Canada: I tried to turn my life around in prison but the government made it hard to do

Just as I was getting my life together behind bars the Canadian government decided to get ‘tough on crime.’

For 15 months, my life was a cell. I had spent roughly half of my time in jail so far on lockdown. But the five-and-a-half hour long drive from Millhaven Institution in Bath, Ontario, to Fenbrook Institution in Gravenhurst—while handcuffed in a prison van—made me wish I was back in my cell. There were seven other inmates in the paddy wagon, and near the back there were two guys who weren’t handcuffed. I found out they were going to Frontenac Institution—the minimum-security side of Collins Bay.

While I was at the exercise yard at Millhaven’s Assessment Unit (MAU), a buddy of mine showed me a letter he got from someone who was placed at Collins Bay. He had nothing good to say about the Bay, except that they had good gym equipment. I also heard a story about how one inmate died, and how his body had been hidden in plain sight for four days. I didn’t know how true this story was, but that didn’t make it any less disturbing to me.

So walking through the gate of my mother institution, Fenbrook, I was glad I didn’t get assigned to the Bay. At Elgin-Middlesex Detention Centre in London (EMDC), I was on a cell block (or range, as we’d call it) of about 30 guys, and at MAU there were more than 60. In Collins Bay there were apparently almost 100 guys to a range, and only two phones.

Here there were just ten guys to a range. Instead of bare concrete, the walls were made of wooden frame and drywall. There were no toilets in our cells, and we had a kitchen where we cooked our own meals. For several months I learned how to cook three meals a day while living off $21 a week for groceries. For most of my time I cooked mainly pasta and chicken dinners. Once I got to know the guys on my range better we would all pitch in to make pizza, chili and holiday-themed meals.

On the weekends during the summer a bunch of inmates would get together and cook on the grills outside while watching another group of inmates play sports, mainly soccer or softball. During the holidays the inmates organized sports tournaments, with the winning team receiving almost $100 worth of chips and pop.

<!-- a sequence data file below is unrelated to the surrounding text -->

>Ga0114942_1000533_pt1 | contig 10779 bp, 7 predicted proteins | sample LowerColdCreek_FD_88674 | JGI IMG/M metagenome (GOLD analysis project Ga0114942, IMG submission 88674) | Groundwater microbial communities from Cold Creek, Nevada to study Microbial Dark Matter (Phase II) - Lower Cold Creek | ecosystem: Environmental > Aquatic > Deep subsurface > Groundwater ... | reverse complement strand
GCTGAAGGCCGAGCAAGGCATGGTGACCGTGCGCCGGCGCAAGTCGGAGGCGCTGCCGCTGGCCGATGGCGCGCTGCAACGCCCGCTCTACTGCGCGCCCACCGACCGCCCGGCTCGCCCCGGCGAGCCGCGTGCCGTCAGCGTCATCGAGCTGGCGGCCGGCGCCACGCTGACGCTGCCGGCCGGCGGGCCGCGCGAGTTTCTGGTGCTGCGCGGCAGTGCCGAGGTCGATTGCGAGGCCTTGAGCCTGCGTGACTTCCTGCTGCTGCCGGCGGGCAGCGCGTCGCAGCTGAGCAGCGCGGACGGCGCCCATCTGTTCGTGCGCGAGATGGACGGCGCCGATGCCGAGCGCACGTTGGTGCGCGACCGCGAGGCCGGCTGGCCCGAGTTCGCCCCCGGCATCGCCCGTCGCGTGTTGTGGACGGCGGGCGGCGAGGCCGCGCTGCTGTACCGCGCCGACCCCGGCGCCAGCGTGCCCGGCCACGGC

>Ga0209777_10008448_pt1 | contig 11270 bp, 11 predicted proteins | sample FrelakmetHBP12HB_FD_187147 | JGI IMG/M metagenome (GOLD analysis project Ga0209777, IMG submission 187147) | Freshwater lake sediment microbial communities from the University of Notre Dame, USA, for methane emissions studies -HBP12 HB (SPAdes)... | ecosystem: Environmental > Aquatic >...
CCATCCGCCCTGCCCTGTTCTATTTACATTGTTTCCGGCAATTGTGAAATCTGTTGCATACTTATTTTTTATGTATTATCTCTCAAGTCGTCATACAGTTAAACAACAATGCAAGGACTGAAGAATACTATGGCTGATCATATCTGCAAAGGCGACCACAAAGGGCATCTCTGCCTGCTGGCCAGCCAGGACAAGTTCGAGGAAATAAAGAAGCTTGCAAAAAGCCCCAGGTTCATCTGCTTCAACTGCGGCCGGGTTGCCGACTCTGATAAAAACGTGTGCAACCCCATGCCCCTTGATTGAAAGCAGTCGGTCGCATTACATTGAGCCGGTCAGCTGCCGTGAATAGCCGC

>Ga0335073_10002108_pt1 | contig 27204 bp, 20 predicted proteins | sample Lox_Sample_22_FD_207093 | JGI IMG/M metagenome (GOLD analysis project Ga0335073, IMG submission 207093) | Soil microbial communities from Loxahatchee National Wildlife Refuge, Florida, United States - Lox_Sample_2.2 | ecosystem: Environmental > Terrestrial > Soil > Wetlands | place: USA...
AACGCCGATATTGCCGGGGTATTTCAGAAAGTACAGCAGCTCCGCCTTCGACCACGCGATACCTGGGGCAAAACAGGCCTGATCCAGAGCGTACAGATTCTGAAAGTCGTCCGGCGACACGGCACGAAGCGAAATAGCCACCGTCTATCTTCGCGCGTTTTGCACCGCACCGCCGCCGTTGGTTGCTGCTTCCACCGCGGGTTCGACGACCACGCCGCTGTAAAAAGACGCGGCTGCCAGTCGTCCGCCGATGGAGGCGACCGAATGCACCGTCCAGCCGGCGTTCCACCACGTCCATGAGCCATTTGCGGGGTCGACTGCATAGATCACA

I was also allowed to have my own property. I had a package sent to me that contained a PS1 with games, an old CD player with some old rap albums, clothes, hair clippers, a watch, and shoes. Being able to listen to my own music was a big deal for me, because I was not a fan of anything on the radio. So it felt good to listen to Cypress Hill, Onyx, DMX, and Tupac again.

Every night I would cook, play video games, work out at the gym, and play cards with other guys, and all the while my CD player never left my side. The prison reminded me of a college campus, except all of the residents were male and had criminal records.

I also worked to earn pay. At first I cleaned my range in the mornings, then took time off for a couple of months to do a Correctional Services Canada-mandated program called NSAP, or National Substance Abuse Program. I had a pretty short criminal record, but CSC knew that I committed most of my crimes while drunk. So they enrolled me into a program to help avoid alcohol when I was released.

Afterwards I signed up to work for CORCAN, a Crown corporation that uses inmate labour to manufacture goods that are sold back to the government, like tents for the Canadian Forces or office items for the Canadian Border Services Agency. For seven months I earned about $1.50 an hour through CORCAN, on top of roughly $35.00 every two weeks for “institutional pay.”

But a portion of this money I needed to deposit onto a phone card so I could use the phone. I also had to pay into the Inmate Welfare Fund, a fund that the Inmate Committee (IC) uses. The IC is an elected group of inmates that pay the cable bill, maintain the gym equipment, and handle affairs between the administration and the inmates. They are also used as a “witness” for interactions between inmates and guards, as proof that the inmate wasn’t ratting.

Before I was arrested I was working two jobs, and it felt good to be earning the highest level of pay possible to an inmate. Wherever I could, I sent cash to my kids’ mother to pay for the bus rides out to come see me. At EMDC we could only have short visits that were separated with bulletproof glass, and now I could actually sit down, eat, and play with my kids for half the day. My first visit at Fenbrook I was elated, and my kids seemed just as excited as I was. It almost seemed unreal to me, like I was dreaming. Going back to my living unit after my first visit I was happy that I got to hold my kids for the first time in over a year, but I immediately began to feel lonely after, because I knew I wouldn’t see them again for at least another two months. It just cost too much time and money for my family to come visit me any more often. Either way, I looked forward to each and every visit.

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